clock menu more-arrow no yes mobile

Filed under:

Five takeaways from Missouri’s first victory against Kentucky since 2014

Beating LSU was fun. Beating Kentucky was a relief.

NCAA Football: Kentucky at Missouri Jay Biggerstaff-USA TODAY Sports

Missouri has defeated Kentucky for the first time since 2014.

I’m just going to let that sit for a moment.

Barry Odom was never able to beat Kentucky, and it was a big part of the reason as to why he’s no longer the coach in Columbia. To add a little context on just how long it’s been since that game, here’s a quick recap of what was taking place in America the last time the Tigers came out of a game against the Wildcats with a victory.

Disney had just announced Toy Story 4. “Nightcrawler” was the blockbuster film in theaters. “Shake it Off” by Taylor Swift was at the top of the Billboard Top 100 charts. LeBron had just made his return debut in a Cleveland Cavaliers jersey. Marcus Mariota was on his way to winning the Heisman Trophy. Tony Romo was still the starting quarterback for the Dallas Cowboys. Patrick Mahomes was a freshman quarterback at Texas Tech.

Yeah, it’s been a minute, so take this one in. Enjoy it. The Tigers are 2-2 with wins against LSU and Kentucky. Not too shabby, Eli Drinkwitz. Not too shabby at all.

With that said, let’s dive deeper into how Mizzou did it and what we saw from the Tigers in their dominant 20-10 victory against the Kentucky Wildcats.

1) Missouri gave Kentucky a taste of its own medicine

Here’s a brief list of a few Missouri drives:

  • 13 plays, 66 yards, 6:01, touchdown.
  • 12 plays, 64 yards, 2:53, field goal.
  • 21 plays, 66 yards, 9:35, turnover on downs.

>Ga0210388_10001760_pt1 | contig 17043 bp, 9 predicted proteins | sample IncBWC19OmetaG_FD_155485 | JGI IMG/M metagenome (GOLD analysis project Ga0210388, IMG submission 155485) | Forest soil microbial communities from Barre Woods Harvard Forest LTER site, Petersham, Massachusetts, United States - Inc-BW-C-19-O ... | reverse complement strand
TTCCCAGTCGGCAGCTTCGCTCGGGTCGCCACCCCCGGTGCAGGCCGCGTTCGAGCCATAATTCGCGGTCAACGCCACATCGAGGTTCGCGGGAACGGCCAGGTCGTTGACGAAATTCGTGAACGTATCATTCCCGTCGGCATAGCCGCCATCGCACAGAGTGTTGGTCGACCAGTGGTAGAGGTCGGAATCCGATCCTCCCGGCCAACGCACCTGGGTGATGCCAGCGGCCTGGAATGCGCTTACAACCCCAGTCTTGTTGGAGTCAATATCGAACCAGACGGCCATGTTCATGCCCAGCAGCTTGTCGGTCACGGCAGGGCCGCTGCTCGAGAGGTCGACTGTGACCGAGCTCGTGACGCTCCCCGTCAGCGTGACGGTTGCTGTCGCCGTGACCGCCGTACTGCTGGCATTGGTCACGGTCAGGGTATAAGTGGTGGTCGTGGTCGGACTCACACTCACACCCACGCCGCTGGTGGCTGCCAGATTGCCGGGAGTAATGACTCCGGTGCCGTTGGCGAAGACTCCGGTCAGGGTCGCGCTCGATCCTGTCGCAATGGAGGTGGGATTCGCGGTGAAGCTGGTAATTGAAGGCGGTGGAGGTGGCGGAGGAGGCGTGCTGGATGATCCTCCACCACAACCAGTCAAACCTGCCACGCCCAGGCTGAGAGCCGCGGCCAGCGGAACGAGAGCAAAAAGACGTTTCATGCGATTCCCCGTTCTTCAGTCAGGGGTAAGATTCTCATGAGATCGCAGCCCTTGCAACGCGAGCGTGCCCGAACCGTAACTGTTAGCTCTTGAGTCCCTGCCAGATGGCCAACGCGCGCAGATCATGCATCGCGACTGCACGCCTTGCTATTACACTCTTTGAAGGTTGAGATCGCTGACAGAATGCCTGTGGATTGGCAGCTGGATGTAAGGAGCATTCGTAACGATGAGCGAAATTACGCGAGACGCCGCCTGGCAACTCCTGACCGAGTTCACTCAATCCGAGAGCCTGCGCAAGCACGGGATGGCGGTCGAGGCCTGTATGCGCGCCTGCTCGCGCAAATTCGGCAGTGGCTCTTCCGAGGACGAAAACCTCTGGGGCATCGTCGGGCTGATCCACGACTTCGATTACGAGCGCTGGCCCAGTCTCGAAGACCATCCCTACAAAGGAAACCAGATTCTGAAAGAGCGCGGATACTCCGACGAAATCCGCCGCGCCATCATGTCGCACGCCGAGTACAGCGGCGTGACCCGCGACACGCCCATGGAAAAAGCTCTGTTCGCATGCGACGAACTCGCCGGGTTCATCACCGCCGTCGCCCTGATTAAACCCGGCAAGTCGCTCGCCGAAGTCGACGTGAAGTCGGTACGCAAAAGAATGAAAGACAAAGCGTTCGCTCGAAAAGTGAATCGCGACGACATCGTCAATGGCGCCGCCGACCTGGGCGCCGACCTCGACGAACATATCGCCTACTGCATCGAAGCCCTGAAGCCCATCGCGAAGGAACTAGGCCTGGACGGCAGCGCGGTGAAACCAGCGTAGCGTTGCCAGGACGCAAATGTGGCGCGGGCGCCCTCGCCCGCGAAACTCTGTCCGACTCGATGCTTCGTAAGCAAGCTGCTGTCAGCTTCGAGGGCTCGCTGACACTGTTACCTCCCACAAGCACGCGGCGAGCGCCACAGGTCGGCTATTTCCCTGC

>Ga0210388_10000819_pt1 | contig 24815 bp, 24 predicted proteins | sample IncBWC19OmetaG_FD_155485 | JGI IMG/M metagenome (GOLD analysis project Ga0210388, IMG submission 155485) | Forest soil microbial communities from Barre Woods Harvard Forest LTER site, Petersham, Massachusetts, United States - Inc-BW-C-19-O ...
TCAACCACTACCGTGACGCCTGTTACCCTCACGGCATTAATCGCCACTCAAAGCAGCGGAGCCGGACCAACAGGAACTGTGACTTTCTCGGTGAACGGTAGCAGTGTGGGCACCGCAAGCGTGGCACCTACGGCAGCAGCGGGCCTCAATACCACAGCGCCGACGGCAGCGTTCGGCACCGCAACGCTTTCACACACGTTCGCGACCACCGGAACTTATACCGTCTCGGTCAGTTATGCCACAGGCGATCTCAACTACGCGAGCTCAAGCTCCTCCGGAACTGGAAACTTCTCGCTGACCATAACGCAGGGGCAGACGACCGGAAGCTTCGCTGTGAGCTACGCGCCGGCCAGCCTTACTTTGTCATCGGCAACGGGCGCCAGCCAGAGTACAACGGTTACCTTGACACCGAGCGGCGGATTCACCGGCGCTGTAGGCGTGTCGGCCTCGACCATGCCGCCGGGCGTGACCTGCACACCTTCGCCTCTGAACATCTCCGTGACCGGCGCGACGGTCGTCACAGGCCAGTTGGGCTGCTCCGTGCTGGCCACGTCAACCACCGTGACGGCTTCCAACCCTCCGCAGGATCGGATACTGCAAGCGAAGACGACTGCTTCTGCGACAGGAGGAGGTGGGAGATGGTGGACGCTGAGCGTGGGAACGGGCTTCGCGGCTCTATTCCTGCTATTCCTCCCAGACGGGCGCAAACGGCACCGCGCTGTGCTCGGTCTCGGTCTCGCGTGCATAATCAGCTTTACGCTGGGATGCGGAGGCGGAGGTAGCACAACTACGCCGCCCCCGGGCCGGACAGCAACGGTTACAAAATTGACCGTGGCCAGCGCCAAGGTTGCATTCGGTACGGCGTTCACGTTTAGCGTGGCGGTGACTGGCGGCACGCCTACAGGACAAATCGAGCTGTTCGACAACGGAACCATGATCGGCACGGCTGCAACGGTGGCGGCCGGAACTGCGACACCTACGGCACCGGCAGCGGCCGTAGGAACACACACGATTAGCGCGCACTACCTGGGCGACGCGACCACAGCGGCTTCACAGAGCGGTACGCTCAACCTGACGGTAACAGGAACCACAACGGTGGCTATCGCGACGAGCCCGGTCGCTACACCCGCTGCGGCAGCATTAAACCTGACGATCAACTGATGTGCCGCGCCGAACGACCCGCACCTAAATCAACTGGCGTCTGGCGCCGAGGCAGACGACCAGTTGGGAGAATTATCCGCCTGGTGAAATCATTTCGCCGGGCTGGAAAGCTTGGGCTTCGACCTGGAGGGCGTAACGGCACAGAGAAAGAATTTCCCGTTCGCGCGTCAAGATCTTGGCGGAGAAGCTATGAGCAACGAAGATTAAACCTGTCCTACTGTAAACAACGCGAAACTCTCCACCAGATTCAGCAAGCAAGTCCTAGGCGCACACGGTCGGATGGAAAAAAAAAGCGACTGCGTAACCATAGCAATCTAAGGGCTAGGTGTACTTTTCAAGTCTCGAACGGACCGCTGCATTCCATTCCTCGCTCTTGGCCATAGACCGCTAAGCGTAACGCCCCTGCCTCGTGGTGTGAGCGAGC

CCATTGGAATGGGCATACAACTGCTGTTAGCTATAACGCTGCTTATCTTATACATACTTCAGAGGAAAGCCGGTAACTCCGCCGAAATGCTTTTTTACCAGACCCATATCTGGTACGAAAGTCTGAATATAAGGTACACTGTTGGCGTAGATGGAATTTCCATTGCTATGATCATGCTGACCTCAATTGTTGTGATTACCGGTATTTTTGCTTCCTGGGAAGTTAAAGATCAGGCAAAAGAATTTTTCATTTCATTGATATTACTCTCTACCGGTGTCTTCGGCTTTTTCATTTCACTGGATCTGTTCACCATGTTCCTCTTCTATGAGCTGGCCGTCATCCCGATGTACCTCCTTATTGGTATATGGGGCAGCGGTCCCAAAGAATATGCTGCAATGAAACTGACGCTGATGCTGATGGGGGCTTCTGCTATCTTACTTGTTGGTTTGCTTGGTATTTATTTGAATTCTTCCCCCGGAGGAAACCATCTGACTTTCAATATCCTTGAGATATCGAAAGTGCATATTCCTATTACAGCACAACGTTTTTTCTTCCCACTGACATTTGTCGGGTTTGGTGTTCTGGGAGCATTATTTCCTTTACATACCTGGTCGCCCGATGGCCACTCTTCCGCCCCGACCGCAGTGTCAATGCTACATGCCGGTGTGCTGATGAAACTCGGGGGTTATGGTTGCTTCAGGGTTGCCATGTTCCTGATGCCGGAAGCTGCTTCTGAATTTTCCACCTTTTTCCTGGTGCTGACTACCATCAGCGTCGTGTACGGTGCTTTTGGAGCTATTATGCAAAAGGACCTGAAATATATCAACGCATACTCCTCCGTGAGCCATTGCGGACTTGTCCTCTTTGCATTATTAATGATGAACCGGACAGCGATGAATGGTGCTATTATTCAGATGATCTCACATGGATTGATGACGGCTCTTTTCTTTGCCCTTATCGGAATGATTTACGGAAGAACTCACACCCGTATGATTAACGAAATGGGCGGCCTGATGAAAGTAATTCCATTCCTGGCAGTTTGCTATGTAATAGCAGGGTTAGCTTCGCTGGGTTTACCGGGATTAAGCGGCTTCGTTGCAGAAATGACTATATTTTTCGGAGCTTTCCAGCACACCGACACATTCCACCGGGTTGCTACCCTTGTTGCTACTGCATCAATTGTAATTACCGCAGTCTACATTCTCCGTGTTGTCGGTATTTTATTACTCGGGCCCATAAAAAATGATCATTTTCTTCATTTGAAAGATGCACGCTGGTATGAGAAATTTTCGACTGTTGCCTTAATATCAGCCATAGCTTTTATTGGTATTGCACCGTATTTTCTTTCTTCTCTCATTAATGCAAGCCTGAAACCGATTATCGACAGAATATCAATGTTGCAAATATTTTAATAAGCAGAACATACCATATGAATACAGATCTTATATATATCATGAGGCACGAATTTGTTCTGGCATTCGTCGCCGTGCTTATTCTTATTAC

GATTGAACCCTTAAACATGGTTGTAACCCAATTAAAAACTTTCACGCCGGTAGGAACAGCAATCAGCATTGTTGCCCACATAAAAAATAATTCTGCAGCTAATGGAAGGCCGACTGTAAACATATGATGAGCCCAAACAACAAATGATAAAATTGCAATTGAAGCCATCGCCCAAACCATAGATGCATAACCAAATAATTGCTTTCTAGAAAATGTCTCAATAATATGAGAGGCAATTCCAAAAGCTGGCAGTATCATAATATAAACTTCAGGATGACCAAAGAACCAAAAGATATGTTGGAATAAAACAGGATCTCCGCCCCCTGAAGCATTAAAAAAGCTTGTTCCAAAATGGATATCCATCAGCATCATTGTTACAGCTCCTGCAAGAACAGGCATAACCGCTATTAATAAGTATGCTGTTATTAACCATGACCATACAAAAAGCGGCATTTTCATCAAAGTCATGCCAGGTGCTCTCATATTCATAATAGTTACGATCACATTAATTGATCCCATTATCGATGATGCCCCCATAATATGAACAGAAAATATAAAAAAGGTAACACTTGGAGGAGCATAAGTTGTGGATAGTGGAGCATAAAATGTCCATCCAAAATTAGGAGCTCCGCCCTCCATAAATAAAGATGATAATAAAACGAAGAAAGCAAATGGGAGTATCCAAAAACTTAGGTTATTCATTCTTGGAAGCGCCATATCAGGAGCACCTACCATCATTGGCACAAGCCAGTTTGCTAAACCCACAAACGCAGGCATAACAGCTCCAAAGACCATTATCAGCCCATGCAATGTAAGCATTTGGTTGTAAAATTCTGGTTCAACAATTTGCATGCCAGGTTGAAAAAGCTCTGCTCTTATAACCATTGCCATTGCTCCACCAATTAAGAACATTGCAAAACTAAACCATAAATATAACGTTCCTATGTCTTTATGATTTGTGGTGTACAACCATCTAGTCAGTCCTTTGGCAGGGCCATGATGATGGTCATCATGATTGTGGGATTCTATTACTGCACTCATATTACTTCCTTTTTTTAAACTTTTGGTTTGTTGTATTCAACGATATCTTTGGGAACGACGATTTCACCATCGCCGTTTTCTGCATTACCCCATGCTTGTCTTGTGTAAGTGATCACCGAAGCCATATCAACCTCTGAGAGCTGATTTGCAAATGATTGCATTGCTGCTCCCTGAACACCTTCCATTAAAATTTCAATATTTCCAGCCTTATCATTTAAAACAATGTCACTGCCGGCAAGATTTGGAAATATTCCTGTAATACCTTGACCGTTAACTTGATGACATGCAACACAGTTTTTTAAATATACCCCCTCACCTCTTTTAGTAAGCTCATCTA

• 15 plays, 61 yards, 7:04, field goal.

Would you like to score more points on those drives? Of course. And that’s something that needs to be improved moving forward. The Tigers were abysmal in the red zone. But Missouri just played Kentucky’s game and beat the Wildcats with it. Missouri’s running backs finished the game with 50 carries for 178 yards and two touchdowns. The Tigers finished the game 10-for-20 on third down and 4-for-5 on fourth down. They won the time of possession battle 43:10 to 16:50.

Missouri finished the game with 92 plays, Kentucky finished with just 36. That’s not normal. In fact, Kentucky’s 36 plays are the fewest by an SEC team in the last two decades.

That wasn’t the same game script for how Missouri beat LSU. In fact, it was more or less the opposite. The Tigers got in a shootout with LSU and beat them that way. They got in a rock fight with Kentucky and beat the heck out of them.

Having the ability to win in multiple ways is the sign of a good team. And right now, that’s exactly what Missouri is: a pretty darn good team.

2) Larry Rountree set the tone

Larry Rountree III is now the third leading rusher in the program history, and what a game to move into third place it was. That was the classic Rountree game. Nothing about it was pretty. He finished with 37 carries for 126 yards and two touchdowns. That’s only 3.4 yards per carry. The box score doesn’t shout dominance.

But the game itself did.

Rountree pounded the rock all day long. Late in the fourth quarter, he seemed to give the coaching staff a hand signal to keep pounding the rock. That they did.

It’s been refreshing to see Rountree return to form this year. Drinkwitz has entrusted him as the bell cow back. He’s up to 87 carries in the Tigers’ opening four games of the season.

Late in the game we saw why he’s so important for this team. His running style resonates with his teammates. On what would eventually be MU’s final scoring drive of the game, Rountree ran over Kentucky cornerback Kelvin Joseph on his way to the sideline. The sideline erupted in celebration.

That might seem like a small thing. It’s not. That play is a microcosm of what Rountree means to his teammates.

3) Mizzou’s defense will be the underrated storyline of the game